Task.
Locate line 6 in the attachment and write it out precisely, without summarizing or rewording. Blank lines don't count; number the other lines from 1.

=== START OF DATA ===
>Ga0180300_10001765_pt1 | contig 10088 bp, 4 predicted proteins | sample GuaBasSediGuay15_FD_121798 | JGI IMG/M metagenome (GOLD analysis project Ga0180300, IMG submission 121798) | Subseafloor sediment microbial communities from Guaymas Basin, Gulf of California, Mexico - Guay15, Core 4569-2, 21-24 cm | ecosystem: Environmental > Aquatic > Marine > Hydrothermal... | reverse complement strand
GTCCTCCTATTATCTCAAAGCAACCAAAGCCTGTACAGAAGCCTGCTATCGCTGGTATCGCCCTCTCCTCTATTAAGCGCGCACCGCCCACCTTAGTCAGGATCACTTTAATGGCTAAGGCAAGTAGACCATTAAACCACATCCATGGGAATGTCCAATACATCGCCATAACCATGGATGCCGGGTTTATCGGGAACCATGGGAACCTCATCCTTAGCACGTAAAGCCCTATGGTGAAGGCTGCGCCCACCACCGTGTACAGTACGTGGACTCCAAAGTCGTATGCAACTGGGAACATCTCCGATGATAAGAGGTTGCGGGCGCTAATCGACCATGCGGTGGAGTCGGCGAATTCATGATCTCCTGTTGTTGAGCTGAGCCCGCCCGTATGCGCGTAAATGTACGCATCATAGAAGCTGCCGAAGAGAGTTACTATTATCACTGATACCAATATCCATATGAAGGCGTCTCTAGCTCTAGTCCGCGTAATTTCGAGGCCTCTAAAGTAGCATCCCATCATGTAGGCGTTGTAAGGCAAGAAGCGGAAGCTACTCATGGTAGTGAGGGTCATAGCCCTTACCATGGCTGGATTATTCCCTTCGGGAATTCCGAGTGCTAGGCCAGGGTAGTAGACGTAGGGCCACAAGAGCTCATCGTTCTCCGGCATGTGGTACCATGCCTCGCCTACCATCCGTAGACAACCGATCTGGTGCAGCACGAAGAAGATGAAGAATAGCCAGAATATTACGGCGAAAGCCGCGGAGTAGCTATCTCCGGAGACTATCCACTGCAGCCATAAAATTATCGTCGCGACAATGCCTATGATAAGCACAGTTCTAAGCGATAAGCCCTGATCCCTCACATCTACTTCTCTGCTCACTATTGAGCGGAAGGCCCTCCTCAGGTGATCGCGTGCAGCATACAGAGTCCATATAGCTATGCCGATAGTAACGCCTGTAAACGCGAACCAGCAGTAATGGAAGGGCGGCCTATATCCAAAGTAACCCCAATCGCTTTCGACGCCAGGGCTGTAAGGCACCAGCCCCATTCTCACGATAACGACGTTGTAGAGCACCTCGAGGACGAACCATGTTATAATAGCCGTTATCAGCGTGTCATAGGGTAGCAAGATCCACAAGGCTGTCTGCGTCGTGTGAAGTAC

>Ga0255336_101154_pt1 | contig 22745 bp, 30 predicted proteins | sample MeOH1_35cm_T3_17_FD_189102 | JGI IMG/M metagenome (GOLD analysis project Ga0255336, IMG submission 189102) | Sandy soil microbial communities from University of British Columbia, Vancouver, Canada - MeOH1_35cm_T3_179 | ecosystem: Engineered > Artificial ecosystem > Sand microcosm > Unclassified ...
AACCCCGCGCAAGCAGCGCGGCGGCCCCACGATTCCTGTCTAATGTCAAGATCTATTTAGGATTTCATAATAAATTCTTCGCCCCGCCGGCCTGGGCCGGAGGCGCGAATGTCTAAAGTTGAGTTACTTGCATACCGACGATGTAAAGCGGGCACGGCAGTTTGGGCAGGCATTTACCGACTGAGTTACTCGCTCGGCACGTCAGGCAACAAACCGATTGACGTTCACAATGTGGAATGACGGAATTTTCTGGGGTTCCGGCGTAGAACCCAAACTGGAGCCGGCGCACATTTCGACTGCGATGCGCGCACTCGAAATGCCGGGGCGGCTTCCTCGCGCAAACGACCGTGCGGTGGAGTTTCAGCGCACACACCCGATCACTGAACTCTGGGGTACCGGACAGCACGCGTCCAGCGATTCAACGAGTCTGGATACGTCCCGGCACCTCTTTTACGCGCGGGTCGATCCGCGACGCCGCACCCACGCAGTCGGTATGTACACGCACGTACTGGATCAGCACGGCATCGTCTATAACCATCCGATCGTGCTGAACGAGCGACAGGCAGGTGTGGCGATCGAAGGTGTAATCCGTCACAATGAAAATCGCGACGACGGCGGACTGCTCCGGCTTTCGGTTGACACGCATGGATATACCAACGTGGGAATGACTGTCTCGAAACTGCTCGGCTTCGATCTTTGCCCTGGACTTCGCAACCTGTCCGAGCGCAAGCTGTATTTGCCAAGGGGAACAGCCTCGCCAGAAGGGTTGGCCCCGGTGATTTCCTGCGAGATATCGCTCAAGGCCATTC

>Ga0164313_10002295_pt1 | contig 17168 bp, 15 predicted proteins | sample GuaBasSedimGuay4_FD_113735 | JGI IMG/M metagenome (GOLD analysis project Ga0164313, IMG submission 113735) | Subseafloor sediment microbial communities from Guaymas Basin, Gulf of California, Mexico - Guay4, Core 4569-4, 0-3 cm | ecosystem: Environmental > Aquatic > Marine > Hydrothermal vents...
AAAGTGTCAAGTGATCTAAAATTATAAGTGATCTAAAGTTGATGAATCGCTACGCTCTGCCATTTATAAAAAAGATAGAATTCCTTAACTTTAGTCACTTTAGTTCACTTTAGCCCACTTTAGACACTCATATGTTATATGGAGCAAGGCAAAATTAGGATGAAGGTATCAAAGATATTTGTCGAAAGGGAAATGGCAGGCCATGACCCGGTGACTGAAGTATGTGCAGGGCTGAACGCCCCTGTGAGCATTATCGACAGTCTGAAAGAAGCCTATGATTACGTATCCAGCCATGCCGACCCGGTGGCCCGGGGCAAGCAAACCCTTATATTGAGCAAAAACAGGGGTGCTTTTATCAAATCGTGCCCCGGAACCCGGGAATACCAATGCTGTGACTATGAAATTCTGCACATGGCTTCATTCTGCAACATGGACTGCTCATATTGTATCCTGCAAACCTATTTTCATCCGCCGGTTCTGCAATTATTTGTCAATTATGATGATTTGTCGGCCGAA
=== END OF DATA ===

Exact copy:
AAAGTGTCAAGTGATCTAAAATTATAAGTGATCTAAAGTTGATGAATCGCTACGCTCTGCCATTTATAAAAAAGATAGAATTCCTTAACTTTAGTCACTTTAGTTCACTTTAGCCCACTTTAGACACTCATATGTTATATGGAGCAAGGCAAAATTAGGATGAAGGTATCAAAGATATTTGTCGAAAGGGAAATGGCAGGCCATGACCCGGTGACTGAAGTATGTGCAGGGCTGAACGCCCCTGTGAGCATTATCGACAGTCTGAAAGAAGCCTATGATTACGTATCCAGCCATGCCGACCCGGTGGCCCGGGGCAAGCAAACCCTTATATTGAGCAAAAACAGGGGTGCTTTTATCAAATCGTGCCCCGGAACCCGGGAATACCAATGCTGTGACTATGAAATTCTGCACATGGCTTCATTCTGCAACATGGACTGCTCATATTGTATCCTGCAAACCTATTTTCATCCGCCGGTTCTGCAATTATTTGTCAATTATGATGATTTGTCGGCCGAA